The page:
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Board of Governors of the Federal Reserve System
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Report on the Economic Well-Being of U.S. Households in 2013

Health Insurance Coverage and Health-Care Expenses

To better understand the role that health-care costs and health security play in the financial experiences of households, the survey asked several questions about health insurance and expenditures.

Health Insurance Coverage

According to the survey, 84 percent of respondents were covered by some type of health insurance or health coverage plan when the survey was conducted. The question used to assess insurance coverage in the SHED is identical to the one found in the Census Bureau's American Community Survey (ACS). The SHED finds that approximately 80 percent of people ages 18 to 64, and more than 99 percent of people over age 65, reported some form of health insurance at the time of the survey in September of 2013. (For comparison, estimates of insurance coverage rates for the same groups based on the 2012 ACS data were 79 percent and 99 percent, respectively.) 12

Health insurance coverage is positively correlated with both income and age. Approximately 76 percent of respondents under the age of 29 had insurance, compared with 79 percent of those ages 30 to 44 and 84 percent of those ages 45 to 64 (table 21). Similarly, among individuals under the age of 65, approximately 69 percent of those who earn less than $25,000 a year had some insurance, compared with 88 percent of those making between $50,000 and $75,000 per year and 96 percent of those making $100,000 or more (table 22).

Table 21. Health insurance coverage (by age)
Percent, except as noted
Age categories Insured Uninsured
18-29 75.8 24.2
30-44 79.4 20.6
45-64 84.0 16.0
65+ 99.6 0.4
Overall 83.8 16.2
Total number of respondents 4,134
Table 22. Health insurance coverage (by income among those under age 65)
Percent, except as noted
Income categories Insured Uninsured
Less than $25,000 69.2 30.8
$25,000-$49,999 76.2 23.8
$50,000-$74,999 87.7 12.3
$75,000-$99,999 94.6 5.4
$100,000 and greater 95.8 4.2
Overall 81.5 18.6
Total number of respondents 3,102

Note: Among those who reported their income.

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Coping with Health-Care Costs

Despite the high rate of insurance coverage, out-of-pocket costs were a concern for many respondents. When asked if they could afford to cover the cost of a major out-of-pocket medical expense, 43 percent of all respondents said that it was not likely that they could afford to pay, while 34 percent indicated that it was somewhat likely that they could afford to pay. Only 21 percent of respondents indicated that it was very likely they could afford to pay for a major out-of-pocket medical expense. In fact, almost a quarter of respondents experienced what they described as a major unexpected medical expense that they had to pay out of pocket in the prior 12 months.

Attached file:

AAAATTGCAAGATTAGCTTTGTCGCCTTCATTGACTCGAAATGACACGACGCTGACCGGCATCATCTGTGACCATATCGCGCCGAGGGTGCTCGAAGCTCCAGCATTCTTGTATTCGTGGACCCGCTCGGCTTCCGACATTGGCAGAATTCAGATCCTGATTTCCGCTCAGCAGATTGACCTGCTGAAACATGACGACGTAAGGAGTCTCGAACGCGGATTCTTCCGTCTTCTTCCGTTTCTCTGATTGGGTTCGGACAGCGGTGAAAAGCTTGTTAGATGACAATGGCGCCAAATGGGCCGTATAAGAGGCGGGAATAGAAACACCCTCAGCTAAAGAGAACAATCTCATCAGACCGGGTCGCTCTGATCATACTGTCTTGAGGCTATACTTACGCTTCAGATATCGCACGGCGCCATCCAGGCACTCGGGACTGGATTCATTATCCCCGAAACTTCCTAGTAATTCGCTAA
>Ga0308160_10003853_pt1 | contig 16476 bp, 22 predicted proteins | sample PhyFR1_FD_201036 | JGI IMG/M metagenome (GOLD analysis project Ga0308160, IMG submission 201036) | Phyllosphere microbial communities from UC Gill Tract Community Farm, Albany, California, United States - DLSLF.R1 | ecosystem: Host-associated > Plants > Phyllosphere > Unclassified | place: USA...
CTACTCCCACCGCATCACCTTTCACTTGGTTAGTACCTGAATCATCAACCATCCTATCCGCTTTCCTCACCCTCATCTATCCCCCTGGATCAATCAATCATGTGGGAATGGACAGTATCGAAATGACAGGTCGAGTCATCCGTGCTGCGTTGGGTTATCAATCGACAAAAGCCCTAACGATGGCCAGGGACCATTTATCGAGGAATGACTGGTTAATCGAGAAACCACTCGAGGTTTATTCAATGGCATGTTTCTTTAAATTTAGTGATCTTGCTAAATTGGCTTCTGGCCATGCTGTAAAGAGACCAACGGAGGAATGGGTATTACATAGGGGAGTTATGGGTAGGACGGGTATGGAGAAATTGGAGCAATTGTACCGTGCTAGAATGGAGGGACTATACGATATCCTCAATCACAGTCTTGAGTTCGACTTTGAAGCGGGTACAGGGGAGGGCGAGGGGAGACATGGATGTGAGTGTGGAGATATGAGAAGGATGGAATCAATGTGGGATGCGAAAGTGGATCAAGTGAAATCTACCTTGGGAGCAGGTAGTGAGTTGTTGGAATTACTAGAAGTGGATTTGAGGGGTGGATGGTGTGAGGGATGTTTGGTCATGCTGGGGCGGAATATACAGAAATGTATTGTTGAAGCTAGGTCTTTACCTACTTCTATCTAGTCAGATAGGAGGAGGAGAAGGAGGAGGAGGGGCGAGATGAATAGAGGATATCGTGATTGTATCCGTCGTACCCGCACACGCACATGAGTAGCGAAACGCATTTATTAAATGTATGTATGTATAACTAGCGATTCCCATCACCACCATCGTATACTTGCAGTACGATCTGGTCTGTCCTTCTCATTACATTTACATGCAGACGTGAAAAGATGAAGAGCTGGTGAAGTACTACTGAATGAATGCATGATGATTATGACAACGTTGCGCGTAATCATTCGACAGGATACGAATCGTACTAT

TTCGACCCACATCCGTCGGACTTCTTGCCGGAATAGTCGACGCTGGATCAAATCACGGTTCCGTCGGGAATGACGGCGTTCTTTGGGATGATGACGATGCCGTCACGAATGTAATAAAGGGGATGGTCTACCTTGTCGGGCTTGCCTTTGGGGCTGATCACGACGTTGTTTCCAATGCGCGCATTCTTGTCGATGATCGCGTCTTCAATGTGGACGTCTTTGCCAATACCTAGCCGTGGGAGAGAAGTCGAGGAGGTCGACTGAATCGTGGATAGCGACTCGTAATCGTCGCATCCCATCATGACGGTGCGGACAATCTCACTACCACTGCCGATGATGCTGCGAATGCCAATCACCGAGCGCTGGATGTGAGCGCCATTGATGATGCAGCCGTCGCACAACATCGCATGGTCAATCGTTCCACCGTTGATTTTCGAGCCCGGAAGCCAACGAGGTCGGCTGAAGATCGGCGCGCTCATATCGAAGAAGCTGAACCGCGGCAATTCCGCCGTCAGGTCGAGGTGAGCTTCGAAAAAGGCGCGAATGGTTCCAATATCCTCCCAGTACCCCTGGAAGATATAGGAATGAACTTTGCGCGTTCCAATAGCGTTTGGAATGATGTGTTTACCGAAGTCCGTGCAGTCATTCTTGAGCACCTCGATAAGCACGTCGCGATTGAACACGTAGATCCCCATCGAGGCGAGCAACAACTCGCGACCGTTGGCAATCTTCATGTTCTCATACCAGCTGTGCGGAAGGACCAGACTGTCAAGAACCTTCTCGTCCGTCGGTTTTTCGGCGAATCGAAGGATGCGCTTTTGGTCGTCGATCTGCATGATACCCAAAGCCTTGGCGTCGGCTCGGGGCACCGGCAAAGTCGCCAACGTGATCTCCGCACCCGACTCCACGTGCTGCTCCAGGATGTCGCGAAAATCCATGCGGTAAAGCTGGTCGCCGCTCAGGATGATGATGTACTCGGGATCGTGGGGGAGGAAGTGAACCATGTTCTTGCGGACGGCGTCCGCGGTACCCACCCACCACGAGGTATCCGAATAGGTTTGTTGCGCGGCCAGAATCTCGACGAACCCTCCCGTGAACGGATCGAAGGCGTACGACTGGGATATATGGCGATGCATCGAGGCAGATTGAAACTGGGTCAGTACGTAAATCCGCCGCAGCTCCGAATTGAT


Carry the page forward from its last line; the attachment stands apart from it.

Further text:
This inability to pay factored into individual health-care decisions, as many respondents reported that they went without some type of care because they were unable to afford it. One quarter of respondents went without dental care in the prior 12 months because they could not afford it, 18 percent went without a doctor visit, 15 percent went without prescription medicine, 11 percent went without a visit to a specialist, and 10 percent went without follow-up care. Overall, 34 percent of respondents reported going without at least one of these types of care because they could not afford it. Not surprisingly, the frequency of foregoing some type of health care was higher among individuals without health insurance. Among those respondents who were uninsured, 53 percent reported that they had gone without some form of medical treatment in the preceding 12 months. In comparison, 30 percent of respondents who had health insurance reported going without some form of medical treatment in the same period.

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Health-Care Costs and Financial Well-Being

Recognizing that health insurance is just one component of payments for medical care, the survey also allows for a look at the link between medical care and personal savings. Of the people who avoided medical treatment because of the cost, only 16 percent reported having an emergency fund or rainy day fund capable of covering three months of expenses. For people who did not avoid any medical treatment, approximately 52 percent had a rainy day fund. Similarly, 34 percent of people who avoided treatment because of the cost also reported that they regularly save part of their income, compared with 60 percent of the respondents who did not avoid medical treatment.

The survey also indicates that there is a relationship between health-care decisions and some forms of consumer credit. For instance, 44 percent of individuals with student loans reported avoiding medical treatment because they could not afford it, compared with 30 percent of people without student loans. Of people with credit cards, 40 percent of those who said they did not pay their full balance each month also had avoided medical treatment; this compares with 19 percent of people who paid their entire credit card balance and also avoided treatment.13

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12. U.S. Census Bureau (2013), "Health Insurance Coverage Status," to text

13. These factors are statistically significant predictors of the respondent reporting that he or she had avoided some form of medical treatment due to cost, even after accounting for income and age in a probit regression. Return to text

Last update: August 15, 2014

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